I glance through the sliding-glass door—nobody’s in sight on the other side. Mother’s in her garden where she snips dead tulip heads and prunes her rose bed. My father’s secluded in his study out back, a room connected to our detached garage. He’s always hunched over a manuscript about John Donne or Milton, deep in thought and taking long puffs on either a Cuban cigar or one of his pipes. Jonathan hotdogs on his bike somewhere in the neighborhood with his friends. He’s older than me by eighteen months and never in trouble. He leaves the back talk and smarty-pants to his little sister.
Nothing here. I nudge the top drawer closed, but a corner of white catches my eye. A crisp piece of paper peeks out from under the plastic drawer liner, printed with miniature roses.
I peel up a corner of the liner.
Lodged under silky slips, under all the softness and the scent of perfume, stashed like a rumpled stowaway in a first-class cabin, I unveil a copy of a typed letter, just a paragraph long.
My neck throbs—boom da boom—my pulse in a loud pump of anticipation all the way into my shoulder muscles. High and tight as usual, my clenched shoulder blades draw in my neck so much it aches.
Must be important if it’s hidden. I already know I’m adopted, so the letter can’t be about that. Maybe it’s about my race, or races. No one’s explained to me why I’m caramel-colored in a white family.
My mother writes to the family attorney:
Can you please alter Deborah’s birth certificate from the Federal Women’s Prison in Alderson, West Virginia, to Seattle. Nothing good will come from her knowing she lived in the prison before foster care, or that her birth mother was a heroin addict. After all, she was born in our hearts here in Seattle, and if she finds all this out she’ll ask questions about the prison and her foster homes before we adopted her.
Impossible. Read it again. Everything blurs.
Foster care? I’d no idea about my life before my adoption or even how old I was at the time or where I lived before then.
I read the letter over and over, these new truths forever imprinted into my memory.
I step back a few paces from the dresser and sink into the folded comforter at the end of my parents’ bed.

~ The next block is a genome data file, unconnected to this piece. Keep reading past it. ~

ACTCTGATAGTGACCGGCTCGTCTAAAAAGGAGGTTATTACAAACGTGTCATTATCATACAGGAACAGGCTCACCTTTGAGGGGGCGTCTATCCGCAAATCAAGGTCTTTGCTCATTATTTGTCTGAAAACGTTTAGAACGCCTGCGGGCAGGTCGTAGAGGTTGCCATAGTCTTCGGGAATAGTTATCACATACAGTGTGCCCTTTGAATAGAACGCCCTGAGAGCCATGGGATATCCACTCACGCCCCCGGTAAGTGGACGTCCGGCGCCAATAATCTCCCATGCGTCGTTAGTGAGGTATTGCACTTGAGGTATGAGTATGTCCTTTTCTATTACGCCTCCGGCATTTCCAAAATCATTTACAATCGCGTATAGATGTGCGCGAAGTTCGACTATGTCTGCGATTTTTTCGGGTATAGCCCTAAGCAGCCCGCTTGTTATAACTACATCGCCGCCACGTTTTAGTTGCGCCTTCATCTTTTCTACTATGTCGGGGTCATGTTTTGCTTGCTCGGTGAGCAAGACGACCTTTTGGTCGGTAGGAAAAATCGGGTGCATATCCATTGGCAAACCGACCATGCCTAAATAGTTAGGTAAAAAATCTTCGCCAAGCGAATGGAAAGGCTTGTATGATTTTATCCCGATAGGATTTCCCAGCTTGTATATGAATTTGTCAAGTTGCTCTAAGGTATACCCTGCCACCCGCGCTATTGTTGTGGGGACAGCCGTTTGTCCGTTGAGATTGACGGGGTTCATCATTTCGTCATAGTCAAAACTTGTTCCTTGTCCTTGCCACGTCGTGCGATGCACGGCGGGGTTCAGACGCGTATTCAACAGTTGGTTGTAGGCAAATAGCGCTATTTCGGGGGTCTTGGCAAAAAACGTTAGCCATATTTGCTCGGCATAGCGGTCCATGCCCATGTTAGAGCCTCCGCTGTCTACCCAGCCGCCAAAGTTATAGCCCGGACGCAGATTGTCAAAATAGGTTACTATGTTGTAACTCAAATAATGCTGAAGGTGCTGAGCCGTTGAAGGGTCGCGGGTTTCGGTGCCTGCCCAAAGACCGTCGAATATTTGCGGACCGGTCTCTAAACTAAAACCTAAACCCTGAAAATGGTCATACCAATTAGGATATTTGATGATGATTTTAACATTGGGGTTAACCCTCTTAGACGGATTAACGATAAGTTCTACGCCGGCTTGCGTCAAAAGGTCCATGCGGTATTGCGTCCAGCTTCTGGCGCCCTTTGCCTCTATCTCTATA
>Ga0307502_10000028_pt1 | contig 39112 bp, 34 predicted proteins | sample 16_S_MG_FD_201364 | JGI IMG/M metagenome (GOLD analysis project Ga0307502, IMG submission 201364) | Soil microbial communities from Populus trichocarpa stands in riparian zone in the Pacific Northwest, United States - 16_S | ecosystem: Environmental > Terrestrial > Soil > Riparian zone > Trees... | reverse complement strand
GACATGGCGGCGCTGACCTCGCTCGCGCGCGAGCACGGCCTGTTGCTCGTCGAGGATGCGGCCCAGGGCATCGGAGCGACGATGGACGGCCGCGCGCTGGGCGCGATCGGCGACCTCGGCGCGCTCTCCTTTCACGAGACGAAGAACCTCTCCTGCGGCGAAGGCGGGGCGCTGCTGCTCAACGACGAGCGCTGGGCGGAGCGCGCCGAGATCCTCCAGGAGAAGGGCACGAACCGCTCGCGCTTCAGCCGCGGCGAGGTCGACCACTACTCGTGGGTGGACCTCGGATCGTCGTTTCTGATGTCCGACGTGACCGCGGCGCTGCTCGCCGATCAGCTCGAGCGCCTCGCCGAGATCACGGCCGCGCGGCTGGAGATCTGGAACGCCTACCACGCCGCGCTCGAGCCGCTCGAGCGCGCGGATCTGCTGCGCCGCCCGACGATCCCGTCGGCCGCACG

Born in prison? No one’s born in a prison.
The worst place, the worst of the worst: prison. And the worst people, from everything I’ve heard in cartoons and seen in magazines and heard from talk.
I tuck the paper back under the liner and float from the dresser into my parents’ bathroom and stare at myself in the mirror over their sink, my body in overload. Time and space distort inside me. I don’t know where I am. My feet seem to lift, my body and brain separated by some wedge, and I’m disconnected from my house, from my neighborhood, from Earth, from humanity.
It can’t be true. If it is, what’s wrong with me? When people find out, then what? Who loves anyone from prison?
My skin itches as if tiny ants crawl along the bones in my forearms, and I scratch so hard red streaks rise on my skin. I splash water onto my burning face but give up after a while. I can’t wash away what I know isn’t there, but I feel dirty, as if grime coats my cheeks, hot to my hands. Still, I can’t stop splashing my face to rinse the grit from my eyes. My mouth has a sour taste.
Then something sinks in. My “real” mother’s an addict and a criminal. My “real” home is a prison.
The trauma of learning about my birth sends me into a deep dive, an emotional lockdown behind a wall that imprisons me for almost twenty years. The letter forces me into an impossible choice between two mothers, two worlds far apart. One mother behind bars, a criminal, a drug addict, tugs at me, her face and voice buried deep in my subconscious. The other, the mother I face every day, the one who keeps fresh bouquets of flowers on our teak credenza, I don’t connect with this mother.
I’m not hers. Not theirs.
It’s the first and last time I read the letter, and I never see it again. I don’t need to, for every word is etched in my brain, and it’s given me all the proof I need. I’m not the daughter of parents who toss Yiddish quips back and forth, of the mother who spends her Saturday afternoons throwing clay with a pottery teacher, then comes home with darling miniature ceramic vases, the mother who writes poetry with a Mont Blanc fountain pen and uses the same to correct her students’ papers. I’m not the daughter of the mother who cans cherries and whips the best whipped cream ever, the mother who says “I love you, Pet” so many times I want to smack her, the mother who waits for me after my ballet class every Saturday.
Don’t think about it. It’s not true, none of it happened. Not even the letter.
Some things we need to unthink and erase, just to endure living.
That night at dinner, everything moves in slow motion as if on a conveyor belt. The voices of my family echo far away, as if from a faint cave. I forget I’ve ever read the letter, forget everything in it. Gone. Zip. Out of my mind, and it doesn’t show up again until a flash about a month later. Maybe not a month, maybe eight. I forget this too. These new facts about my prison birth never stay in my brain or anywhere inside me long enough to grasp. But something this big can’t hide for long. Buried secrets live forever, glued to our insides like sticky rice.
I convince myself: “Don’t think of it. Then it’s not true.”
Thus begins more than a decade of emotional lockdown, a feeling I’d experienced before but never understood what it was.
The anguish seeps out of me like poison trapped in a balloon sized blister.
My brain battles as I force it to divorce from reality, the one way to metabolize what I’ve just learned: I was born in prison.